Home > Church, Faith, God Project > Grace Churches Everywhere—No, Seriously, They’re Everywhere.

Grace Churches Everywhere—No, Seriously, They’re Everywhere.

I’m Sean, Drew’s younger brother. You might have heard of me before, in fact I know you have, because the only reason Drew’s new project is called “The Awesome God Project” is because of me. Also I was featured in a couple of the old Awesome Movie Project blogs (specifically Easy Virtue, where I saved us from an indian Teeny-Popper movie. Easily one of the shining moments in my career.) I’m filling in for Drew this week because;

a) Drew is lazy and starts these projects without really expecting to follow through with them, leaving him scrambling every week to find a guest blogger (Such as Deanna or myself) to cover for him.
b) Kidding.
c) Drew is headed to the Grand Rapids/Kalamazoo area for numerous drunken escapades involving hard drugs and loose women.
d) Just kidding.
e) Drew is headed to the Grand Rapids/Kalamazoo area to hang out with a friend and go see Thrice in concert.
f)True. So Drew. Frak you, I can’t attend the Thrice concert, and I’m bitter about it.
g) Drew is also just lazy enough to not go to Mars Hill and blog about that church.

So I’m left to do his work. The first thing you’ll notice is that I’m a lot more cynical and sarcastic than Drew is. Drew is very cold and calculating about it, I am not. Which would explain why I had some drunken oaf threatening to rip my nose ring out, ensuring I would only have one nostril.
Side note: To be fair, he was saying that Rear Window was amateur moviemaking and Touch of Evil was nothing more than mediocre, I think he deserved the cutting, sarcastic remarks I made.

However, I digress. Onto the actual Awesome part of this post.

I went to Grace Church in downtown Mount Pleasant, Michigan. Currently, and this will come back into play, the church meets at the Ward Theatre, ironically, I think, across from Blue in the Face II, a head shop. I don’t know if you’ve ever been to downtown Mount Pleasant, it really tries to channel quaint downtowns of bigger small towns. Hip bars and delicious restaurants, downstairs boutiques and the occasional eco-friendly store. The Ward Theatre is no exception. It’s easily recognized by the small lit up marquee and classic movie theatre look. As I walked in from the relatively warm night, with Main Street festively draped in white Christmas lights, past the greeter at the door (who did not say hello), the moody lighting prepared me for what I thought would be a smaller scale version of the Traverse City’s Star Theatre, or something in that vein.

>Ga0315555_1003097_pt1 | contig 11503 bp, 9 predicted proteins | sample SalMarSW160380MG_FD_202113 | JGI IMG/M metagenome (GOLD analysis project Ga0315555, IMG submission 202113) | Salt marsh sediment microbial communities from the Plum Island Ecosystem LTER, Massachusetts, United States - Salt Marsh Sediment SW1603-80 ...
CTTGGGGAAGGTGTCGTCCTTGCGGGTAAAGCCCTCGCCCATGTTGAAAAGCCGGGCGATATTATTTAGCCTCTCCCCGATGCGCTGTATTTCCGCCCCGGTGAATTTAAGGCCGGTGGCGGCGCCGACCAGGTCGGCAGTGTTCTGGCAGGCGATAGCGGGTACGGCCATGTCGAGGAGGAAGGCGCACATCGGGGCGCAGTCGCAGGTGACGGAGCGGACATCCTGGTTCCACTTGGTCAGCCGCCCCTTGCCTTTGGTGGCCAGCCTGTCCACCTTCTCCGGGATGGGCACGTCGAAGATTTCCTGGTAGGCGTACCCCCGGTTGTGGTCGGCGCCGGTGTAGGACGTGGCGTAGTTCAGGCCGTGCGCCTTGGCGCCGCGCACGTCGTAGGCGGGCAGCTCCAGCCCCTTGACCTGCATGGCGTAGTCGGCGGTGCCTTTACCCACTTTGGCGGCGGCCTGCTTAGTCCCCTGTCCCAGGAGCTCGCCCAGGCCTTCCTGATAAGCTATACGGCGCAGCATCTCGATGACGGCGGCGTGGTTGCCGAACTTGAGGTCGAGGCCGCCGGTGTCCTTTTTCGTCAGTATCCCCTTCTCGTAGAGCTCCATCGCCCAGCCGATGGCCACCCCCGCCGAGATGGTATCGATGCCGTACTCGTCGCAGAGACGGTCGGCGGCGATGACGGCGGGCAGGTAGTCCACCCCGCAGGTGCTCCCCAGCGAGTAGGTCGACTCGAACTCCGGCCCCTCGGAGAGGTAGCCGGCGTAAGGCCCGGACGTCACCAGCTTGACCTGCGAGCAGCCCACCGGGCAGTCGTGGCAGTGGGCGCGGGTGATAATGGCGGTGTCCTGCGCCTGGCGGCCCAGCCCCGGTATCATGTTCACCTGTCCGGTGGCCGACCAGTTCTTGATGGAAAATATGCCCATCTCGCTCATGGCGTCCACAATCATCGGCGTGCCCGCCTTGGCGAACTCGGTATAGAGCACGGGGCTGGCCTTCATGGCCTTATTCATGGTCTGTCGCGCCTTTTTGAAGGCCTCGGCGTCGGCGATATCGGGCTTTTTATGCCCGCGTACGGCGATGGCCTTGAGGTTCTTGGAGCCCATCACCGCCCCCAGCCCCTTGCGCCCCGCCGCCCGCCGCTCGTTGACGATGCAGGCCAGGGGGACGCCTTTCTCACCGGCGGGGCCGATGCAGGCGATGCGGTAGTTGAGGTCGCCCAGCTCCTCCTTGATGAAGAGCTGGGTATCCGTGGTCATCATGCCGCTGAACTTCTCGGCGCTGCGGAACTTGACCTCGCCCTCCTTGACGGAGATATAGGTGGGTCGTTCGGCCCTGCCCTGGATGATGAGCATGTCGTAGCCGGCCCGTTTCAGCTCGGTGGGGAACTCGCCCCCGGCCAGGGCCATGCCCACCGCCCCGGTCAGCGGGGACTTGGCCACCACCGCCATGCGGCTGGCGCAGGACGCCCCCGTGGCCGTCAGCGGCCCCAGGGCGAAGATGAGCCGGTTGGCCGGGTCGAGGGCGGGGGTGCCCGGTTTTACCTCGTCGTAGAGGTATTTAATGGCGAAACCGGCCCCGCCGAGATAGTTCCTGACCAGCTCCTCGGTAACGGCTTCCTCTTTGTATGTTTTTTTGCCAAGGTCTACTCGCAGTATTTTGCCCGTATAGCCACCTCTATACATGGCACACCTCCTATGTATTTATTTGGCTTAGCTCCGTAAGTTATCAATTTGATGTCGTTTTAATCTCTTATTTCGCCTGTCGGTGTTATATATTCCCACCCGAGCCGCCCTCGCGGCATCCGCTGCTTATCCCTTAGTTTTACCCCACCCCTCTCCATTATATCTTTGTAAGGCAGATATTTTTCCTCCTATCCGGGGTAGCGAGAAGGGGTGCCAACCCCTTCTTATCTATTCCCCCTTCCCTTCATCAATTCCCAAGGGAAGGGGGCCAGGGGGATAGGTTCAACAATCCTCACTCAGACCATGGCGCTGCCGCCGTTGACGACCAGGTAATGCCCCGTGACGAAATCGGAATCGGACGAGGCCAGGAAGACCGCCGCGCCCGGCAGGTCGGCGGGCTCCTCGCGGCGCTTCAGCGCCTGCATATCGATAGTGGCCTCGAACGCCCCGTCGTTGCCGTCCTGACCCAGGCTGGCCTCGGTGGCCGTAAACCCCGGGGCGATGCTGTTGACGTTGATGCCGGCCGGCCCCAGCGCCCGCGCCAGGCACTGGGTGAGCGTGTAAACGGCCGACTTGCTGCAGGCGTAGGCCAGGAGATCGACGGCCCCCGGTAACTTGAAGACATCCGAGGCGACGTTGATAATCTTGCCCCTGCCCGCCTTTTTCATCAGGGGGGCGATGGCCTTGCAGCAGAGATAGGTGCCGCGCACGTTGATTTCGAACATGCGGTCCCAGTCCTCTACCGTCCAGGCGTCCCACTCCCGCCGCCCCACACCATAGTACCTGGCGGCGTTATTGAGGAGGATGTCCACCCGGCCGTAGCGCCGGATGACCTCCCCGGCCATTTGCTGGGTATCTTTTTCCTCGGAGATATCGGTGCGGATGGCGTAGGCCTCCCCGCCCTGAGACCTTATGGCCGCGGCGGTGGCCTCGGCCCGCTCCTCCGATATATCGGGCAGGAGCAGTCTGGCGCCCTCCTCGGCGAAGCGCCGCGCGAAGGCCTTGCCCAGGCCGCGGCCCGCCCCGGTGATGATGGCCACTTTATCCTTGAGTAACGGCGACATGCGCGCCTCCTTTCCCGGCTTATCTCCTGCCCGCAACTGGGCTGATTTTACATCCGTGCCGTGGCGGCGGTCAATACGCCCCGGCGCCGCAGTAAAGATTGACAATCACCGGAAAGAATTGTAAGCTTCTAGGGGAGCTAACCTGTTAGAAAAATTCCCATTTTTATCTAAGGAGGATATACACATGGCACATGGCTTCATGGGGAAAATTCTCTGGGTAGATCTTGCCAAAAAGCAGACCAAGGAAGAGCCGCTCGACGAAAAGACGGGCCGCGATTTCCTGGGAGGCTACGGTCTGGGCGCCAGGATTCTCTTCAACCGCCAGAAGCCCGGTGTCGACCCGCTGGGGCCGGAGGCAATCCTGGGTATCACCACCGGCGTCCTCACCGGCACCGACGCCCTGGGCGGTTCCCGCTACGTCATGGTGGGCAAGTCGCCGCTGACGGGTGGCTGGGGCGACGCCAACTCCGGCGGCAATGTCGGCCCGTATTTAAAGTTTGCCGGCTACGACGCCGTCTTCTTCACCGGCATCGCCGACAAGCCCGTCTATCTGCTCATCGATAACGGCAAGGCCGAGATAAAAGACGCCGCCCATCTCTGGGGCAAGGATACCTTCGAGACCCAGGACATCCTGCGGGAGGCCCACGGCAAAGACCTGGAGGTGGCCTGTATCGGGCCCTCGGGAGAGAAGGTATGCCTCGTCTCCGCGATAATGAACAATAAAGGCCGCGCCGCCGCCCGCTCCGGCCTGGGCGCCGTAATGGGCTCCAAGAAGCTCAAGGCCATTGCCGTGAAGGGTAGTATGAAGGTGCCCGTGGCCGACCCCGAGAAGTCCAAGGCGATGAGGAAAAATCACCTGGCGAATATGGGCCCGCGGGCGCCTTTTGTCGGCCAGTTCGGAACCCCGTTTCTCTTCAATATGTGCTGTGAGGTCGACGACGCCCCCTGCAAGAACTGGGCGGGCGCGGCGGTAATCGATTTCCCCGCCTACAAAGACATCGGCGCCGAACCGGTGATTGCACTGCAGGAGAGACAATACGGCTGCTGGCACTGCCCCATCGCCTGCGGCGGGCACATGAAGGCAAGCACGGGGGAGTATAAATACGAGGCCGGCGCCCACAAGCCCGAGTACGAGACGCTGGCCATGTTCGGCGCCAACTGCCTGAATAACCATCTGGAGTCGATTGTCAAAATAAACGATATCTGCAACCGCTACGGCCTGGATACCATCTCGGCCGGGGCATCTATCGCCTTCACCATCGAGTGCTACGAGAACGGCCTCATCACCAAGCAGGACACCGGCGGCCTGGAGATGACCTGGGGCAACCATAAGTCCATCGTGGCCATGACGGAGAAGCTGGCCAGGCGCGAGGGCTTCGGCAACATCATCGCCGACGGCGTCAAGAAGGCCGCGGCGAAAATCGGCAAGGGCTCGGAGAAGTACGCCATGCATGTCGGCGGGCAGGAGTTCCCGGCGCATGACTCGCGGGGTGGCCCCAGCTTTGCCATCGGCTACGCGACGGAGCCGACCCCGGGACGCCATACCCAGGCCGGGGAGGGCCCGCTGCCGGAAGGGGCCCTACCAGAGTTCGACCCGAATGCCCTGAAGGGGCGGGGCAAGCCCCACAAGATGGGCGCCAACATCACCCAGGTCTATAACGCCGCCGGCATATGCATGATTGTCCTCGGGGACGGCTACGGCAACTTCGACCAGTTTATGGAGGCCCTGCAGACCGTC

I was disappointed.

In the actual theatre, the carpet had been ripped up, and instead of classy theatre chairs, they had typical “church chairs”–If you grew up in a church, you know what I’m talking about.

Attendance was probably somewhere in the 60’s or so. As per usual with churches, coffee was offered for people to mingle and converse by, and, as per usual, I immediately could pick out the groups or cliques. Sad state of affairs, I know.

To be honest, I could sum this up in a paragraph. Grace Church is just like any other small church. Down to what I felt was the over-produced, under-practiced, untalented worship set, complete with the over-zealous, this-is-my-chance-to-shine lead singer (who couldn’t really sing in the range he was trying), to the I-do-this-because-it-makes-me-feel-good-about-myself half a dozen backup singers (two of which doubled as keyboardists–because they needed two keyboardists), and of course the I-want-to-throw-in-a-lame-guitar-solo-because-I’m-frakking-cool guitarists, and yes, they had 2 guitarists and a bassist.